How did we get here?: 11 consecutive losses bring the Giants to a new, unprecedented low

By Morris Phillips

SAN FRANCISCO — Well, the Giants have never lost like this, and they probably haven’t struggled offensively to this extent either. Not since they’ve been in San Francisco.

Wednesday’s 2-1 loss to the NL East-leading Atlanta Braves was not only tough to watch, it was unprecedentedly tough. The Giants dropped their 11th consecutive game, which hadn’t happened since 1951 when the club roamed New York’s Polo Grounds.

So much for 60 years of San Francisco Giants baseball.

“Everybody puts in the work, grinding daily, trying to do everything we can to win ballgames,” Brandon Belt said. “We just haven’t been doing good enough. So we’ve got to change something.”

Belt was involved in the game’s critical moment from the Giants’ perspective: In trying to retire pinch hitter Tyler Flowers in the ninth, Evan Longoria’s low throw ever-so-slightly pulled Belt off the first base bag, prompting first base umpire Jeremie Rehak to declare Flowers safe. Charlie Culberson scored on the play which was upheld after a brief video review.

“Blazing speed beat that one out,” said Braves’ Freddie Freeman in a moment of fun with not-so-speedy teammate Flowers.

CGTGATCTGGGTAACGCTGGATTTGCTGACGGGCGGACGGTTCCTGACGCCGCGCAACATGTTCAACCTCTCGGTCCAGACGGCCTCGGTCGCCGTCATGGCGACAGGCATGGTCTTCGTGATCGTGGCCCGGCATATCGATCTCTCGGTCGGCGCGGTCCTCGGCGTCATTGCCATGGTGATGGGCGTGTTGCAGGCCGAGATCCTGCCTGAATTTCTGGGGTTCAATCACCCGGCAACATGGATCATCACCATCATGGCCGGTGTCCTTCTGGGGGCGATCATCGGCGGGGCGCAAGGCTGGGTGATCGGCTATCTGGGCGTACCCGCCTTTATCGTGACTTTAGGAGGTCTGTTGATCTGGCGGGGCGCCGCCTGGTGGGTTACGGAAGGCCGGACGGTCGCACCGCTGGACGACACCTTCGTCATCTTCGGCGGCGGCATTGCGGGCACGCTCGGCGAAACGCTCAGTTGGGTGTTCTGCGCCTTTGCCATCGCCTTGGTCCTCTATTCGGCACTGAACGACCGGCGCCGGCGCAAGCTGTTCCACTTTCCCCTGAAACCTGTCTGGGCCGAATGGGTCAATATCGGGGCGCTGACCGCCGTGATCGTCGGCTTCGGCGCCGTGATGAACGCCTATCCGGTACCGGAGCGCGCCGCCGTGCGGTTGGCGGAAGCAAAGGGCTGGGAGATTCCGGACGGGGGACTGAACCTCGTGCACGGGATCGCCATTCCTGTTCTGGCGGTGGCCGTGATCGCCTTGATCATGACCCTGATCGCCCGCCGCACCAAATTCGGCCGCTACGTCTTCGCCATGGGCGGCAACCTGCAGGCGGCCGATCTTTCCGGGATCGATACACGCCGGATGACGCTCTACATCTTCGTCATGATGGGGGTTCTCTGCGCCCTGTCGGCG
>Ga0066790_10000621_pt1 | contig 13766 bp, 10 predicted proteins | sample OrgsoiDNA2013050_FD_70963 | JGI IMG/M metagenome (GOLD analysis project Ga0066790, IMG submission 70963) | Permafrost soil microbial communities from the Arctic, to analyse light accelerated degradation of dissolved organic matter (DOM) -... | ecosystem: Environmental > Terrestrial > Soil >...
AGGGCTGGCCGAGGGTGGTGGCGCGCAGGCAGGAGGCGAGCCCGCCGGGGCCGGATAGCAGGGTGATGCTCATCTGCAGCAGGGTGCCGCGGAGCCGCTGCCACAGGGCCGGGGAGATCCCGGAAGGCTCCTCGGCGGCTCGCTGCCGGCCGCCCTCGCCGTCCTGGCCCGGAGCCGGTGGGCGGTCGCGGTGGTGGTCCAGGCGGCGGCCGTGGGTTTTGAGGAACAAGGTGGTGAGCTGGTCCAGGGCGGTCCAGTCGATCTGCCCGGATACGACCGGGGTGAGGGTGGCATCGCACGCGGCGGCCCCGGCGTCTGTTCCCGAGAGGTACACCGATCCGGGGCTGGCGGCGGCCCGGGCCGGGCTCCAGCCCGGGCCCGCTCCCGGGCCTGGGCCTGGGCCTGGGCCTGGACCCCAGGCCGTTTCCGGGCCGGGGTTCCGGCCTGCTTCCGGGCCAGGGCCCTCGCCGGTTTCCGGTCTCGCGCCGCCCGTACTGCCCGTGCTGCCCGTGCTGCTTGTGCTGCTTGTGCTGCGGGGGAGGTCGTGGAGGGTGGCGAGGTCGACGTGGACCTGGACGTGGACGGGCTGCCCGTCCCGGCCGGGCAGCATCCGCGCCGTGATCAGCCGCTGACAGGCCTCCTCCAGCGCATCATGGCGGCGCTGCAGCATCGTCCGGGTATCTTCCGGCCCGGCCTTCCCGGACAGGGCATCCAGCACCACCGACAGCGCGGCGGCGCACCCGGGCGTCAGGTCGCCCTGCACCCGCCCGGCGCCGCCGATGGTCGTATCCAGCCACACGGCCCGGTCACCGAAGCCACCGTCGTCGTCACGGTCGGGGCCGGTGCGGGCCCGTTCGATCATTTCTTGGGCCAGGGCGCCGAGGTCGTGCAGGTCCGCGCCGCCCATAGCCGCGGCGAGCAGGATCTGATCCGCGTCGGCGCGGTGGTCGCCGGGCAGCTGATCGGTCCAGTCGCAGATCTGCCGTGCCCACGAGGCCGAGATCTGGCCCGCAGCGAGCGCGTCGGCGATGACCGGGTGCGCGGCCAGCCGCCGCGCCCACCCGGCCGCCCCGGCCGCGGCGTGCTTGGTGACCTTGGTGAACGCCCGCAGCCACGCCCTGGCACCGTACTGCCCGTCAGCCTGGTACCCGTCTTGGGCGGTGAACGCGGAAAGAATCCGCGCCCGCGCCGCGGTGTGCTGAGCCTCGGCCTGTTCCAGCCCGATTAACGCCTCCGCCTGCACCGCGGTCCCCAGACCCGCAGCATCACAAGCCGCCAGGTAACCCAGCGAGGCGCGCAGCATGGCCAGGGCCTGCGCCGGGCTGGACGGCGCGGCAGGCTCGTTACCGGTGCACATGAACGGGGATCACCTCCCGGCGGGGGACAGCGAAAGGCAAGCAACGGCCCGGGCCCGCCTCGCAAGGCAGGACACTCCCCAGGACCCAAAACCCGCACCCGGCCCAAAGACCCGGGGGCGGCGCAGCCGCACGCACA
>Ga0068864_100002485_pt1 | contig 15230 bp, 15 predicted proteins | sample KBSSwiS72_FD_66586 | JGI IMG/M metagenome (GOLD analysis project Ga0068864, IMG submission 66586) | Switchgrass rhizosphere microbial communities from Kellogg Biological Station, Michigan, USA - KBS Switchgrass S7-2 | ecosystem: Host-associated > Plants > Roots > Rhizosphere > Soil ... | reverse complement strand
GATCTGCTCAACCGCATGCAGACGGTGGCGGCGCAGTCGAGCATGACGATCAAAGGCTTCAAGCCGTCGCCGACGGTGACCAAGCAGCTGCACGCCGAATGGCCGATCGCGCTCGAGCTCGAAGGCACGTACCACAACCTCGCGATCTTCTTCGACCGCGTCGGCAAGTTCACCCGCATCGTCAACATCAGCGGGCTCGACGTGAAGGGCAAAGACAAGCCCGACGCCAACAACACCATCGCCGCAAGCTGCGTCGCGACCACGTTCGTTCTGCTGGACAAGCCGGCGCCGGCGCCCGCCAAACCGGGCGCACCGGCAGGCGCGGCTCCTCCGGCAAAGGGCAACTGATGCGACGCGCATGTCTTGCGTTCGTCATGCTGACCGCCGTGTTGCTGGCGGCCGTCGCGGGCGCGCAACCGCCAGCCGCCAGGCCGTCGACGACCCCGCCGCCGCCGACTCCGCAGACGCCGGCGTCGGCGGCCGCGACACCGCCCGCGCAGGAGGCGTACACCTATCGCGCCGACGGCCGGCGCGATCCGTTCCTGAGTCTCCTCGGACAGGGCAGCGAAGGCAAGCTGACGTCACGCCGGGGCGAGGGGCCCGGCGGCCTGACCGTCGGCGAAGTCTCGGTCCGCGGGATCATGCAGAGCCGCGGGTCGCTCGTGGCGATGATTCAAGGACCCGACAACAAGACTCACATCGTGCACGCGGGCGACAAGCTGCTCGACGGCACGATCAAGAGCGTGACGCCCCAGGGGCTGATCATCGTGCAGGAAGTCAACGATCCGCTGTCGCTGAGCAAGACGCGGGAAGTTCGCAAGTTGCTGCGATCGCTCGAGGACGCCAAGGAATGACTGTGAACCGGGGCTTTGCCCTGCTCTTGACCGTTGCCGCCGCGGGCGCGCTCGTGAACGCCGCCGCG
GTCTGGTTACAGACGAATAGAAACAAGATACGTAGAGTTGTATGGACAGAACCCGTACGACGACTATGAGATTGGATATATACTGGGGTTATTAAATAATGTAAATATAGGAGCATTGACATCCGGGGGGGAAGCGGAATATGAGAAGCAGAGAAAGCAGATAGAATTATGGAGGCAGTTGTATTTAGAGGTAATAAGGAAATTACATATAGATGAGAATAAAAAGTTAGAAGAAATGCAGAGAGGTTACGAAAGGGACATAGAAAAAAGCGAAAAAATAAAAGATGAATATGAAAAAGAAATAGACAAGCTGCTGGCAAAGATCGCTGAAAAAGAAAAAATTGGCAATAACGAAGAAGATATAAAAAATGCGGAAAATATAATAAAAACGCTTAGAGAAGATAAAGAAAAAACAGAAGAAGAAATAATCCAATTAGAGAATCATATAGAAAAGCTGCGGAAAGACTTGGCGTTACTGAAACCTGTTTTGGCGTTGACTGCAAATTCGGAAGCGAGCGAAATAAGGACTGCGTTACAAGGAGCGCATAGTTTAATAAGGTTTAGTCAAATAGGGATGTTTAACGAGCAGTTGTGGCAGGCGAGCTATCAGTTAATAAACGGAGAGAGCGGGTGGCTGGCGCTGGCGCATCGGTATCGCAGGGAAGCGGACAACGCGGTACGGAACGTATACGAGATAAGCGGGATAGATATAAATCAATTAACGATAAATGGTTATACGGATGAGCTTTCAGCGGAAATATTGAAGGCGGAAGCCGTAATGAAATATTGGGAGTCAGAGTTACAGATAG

The Giants hit into double plays to conclude the first and fourth innings, enough good fortune for starter Anibal Sanchez, who pitched six innings and picked up the win despite issuing five walks. The Giants failed to take advantage of Sanchez’s gifts, going 1-for-10 with runners in scoring position.

That one dreadful stat explained how the Giants came up with one run on the afternoon despite six singles, a Longoria double and a Sanchez wild pitch to couple with seven walks issued.

But if a club scores a measily 26 runs during an 11-game slide, that statistical oddity becomes easier to explain.

The Giants previously lost 10 consecutive games in 1985 and again in 1996. This season, only the Tigers also suffered an 11-game slide.

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